Saturday, October 20, 2012

Book Review: Savvy, by Ingrid Law

I read numerous positive reviews of the children's book, Savvy, in 2008 when it was first published. There was something about the plot that didn't hook me though, and it never ended up in my reading queue. Recently, we visited a library that we don't usually frequent, and they had a display of Newbery Award winners and honor books, and there was Savvy. I pulled it off the shelf, along with Princess Academy which I have also never gotten around to reading, and I just finished it.

It was a quick read. My copy was soft cover with a gorgeous cover illustration and huge print that was easy on my eyes. The book tells the story of Mississippi Beaumont (just call her Mibs) and how she turned thirteen. You see, the Beaumont family is mostly just like other families, accept each member of the family develops a special talent, known as a "savvy", on their thirteenth birthday. Mibs's thirteenth birthday is complicated by family troubles, mistaken savvies, over zealous adults, and troubling interactions with peers. The resulting journey leads to a whole lot of growing up for Mibs and her older brother Fish and their friends.

I liked the fact that this book dealt with a whole lot of problems without being overly negative. I also liked that the children had power, but there was some realism tucked in there to make it all a believable story, even if it did have a tall tale feel to it. The feeling of realism managed to hold out right through the end which is often not the case with fantasy novels, where magic often much too easily solves everyone's problems. At the same time, I didn't like the fact that most of the story's plot lines worked out OK. I just felt that it was a little too optimistic. (It is odd for me to say that!) This may simply be due to my own cynicism and feelings of hopelessness and inadequacy, but it keeps this book from making it to the top of my favorites.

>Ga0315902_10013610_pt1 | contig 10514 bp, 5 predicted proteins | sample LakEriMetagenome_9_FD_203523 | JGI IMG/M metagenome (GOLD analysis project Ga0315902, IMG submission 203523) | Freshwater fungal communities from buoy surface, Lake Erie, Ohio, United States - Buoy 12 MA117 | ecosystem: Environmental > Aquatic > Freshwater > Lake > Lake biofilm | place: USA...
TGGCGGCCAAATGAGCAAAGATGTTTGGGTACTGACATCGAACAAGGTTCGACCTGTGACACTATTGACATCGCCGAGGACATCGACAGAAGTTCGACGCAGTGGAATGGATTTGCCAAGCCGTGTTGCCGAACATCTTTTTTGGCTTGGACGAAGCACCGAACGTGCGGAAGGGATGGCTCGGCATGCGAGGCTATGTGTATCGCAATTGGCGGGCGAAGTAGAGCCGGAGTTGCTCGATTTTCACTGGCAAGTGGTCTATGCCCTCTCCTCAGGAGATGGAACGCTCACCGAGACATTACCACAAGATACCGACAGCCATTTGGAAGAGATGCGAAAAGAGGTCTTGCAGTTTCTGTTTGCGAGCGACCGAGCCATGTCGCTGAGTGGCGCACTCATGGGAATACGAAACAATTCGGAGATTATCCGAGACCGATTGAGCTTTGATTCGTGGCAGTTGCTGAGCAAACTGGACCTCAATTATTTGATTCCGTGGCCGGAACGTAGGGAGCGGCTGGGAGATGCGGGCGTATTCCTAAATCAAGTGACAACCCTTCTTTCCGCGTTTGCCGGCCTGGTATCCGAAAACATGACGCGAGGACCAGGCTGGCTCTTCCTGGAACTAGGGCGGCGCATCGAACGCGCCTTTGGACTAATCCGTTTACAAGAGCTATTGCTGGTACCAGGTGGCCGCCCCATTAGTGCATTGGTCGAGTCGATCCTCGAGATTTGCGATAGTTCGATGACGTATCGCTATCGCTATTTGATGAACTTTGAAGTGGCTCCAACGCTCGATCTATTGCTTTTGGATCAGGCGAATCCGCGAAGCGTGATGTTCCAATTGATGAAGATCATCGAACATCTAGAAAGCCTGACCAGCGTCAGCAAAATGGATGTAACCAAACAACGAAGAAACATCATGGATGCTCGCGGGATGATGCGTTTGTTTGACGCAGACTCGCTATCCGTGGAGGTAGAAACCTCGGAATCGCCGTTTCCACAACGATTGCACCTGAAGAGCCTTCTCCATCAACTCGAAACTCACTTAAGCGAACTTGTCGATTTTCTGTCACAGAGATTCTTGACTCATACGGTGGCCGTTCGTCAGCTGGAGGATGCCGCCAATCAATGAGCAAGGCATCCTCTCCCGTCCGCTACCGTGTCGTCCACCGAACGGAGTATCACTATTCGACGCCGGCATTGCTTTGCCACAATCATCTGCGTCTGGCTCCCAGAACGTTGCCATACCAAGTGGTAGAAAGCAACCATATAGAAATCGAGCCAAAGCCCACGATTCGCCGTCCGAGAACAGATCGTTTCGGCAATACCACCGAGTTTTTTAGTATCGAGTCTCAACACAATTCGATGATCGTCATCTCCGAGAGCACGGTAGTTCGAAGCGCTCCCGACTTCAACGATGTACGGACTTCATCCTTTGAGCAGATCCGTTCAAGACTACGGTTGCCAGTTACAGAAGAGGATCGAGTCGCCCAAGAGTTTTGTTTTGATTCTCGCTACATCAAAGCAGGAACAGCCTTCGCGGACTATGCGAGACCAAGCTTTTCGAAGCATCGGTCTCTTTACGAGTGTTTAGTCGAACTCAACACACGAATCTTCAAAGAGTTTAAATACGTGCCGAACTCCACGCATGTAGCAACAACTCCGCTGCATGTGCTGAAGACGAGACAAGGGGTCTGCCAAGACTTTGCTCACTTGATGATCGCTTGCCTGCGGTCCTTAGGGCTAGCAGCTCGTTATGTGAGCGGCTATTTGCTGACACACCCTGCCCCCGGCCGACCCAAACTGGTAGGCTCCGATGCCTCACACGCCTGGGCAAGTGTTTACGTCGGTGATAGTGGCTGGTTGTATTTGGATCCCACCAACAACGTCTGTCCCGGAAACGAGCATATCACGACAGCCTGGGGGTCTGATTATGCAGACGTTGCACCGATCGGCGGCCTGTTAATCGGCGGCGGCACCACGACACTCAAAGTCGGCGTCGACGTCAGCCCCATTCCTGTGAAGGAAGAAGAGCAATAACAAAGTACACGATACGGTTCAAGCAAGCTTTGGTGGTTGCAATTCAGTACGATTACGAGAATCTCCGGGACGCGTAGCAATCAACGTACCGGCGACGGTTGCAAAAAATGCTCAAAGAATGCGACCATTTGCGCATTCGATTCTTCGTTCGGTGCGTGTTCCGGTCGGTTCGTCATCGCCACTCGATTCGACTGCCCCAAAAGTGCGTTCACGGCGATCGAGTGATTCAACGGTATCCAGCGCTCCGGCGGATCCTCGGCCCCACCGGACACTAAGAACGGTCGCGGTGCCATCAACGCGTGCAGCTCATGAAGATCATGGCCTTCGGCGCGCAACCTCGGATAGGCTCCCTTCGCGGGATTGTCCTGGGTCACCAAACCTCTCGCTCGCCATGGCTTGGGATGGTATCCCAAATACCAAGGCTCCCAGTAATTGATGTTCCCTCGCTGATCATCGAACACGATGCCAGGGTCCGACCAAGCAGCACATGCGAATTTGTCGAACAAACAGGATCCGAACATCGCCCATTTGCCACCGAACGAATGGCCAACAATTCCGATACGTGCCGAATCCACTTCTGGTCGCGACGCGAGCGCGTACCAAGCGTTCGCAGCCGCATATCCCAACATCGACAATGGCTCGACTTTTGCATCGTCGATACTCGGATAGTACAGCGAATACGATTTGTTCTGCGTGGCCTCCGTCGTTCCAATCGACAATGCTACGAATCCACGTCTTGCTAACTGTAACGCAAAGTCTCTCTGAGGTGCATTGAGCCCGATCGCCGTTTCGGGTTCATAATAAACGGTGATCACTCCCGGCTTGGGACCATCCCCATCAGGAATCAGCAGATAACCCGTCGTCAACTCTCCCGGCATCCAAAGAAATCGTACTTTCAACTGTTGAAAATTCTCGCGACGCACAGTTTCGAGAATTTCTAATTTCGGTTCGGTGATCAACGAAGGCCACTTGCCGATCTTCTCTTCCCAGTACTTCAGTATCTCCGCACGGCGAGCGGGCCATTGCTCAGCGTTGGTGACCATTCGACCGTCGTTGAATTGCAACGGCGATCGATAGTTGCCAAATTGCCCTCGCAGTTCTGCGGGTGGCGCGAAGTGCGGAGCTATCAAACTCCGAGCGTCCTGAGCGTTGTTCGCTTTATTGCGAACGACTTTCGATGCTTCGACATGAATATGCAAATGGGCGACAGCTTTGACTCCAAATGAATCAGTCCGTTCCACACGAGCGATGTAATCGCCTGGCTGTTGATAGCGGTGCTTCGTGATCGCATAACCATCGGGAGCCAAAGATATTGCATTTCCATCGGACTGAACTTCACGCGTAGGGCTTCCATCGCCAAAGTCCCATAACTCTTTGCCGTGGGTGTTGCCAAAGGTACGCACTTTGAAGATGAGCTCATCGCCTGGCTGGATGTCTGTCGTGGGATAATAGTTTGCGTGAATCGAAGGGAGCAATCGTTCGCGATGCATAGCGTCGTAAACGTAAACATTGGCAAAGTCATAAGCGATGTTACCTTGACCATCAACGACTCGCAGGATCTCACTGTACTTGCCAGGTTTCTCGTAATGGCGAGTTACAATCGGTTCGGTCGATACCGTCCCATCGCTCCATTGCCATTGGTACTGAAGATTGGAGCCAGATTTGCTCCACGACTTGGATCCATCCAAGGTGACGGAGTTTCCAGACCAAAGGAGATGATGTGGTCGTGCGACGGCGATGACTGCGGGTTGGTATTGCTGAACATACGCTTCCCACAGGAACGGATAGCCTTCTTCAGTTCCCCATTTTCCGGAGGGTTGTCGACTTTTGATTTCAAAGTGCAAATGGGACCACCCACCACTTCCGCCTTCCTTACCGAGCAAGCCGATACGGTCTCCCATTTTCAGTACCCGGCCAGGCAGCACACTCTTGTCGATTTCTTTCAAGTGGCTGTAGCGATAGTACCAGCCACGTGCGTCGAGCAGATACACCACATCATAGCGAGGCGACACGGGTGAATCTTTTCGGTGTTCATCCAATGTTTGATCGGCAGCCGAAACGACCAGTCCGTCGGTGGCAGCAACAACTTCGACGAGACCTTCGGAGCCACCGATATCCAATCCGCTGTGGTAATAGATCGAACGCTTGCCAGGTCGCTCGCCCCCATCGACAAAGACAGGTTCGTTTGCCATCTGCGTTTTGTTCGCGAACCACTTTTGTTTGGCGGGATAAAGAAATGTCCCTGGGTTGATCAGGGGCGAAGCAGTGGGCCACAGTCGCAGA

I recommend Savvy particularly for girls and boys between the ages of 10 and 15 who like fantasy and/or tall tale type novels. There is a lot of adventure in this book. Its reading style is easy, and I particularly think it might appeal to kids who find longer or more difficult novels overwhelming. It could also make an exciting read aloud for multiple ages or in a 4th through 6th grade classroom.

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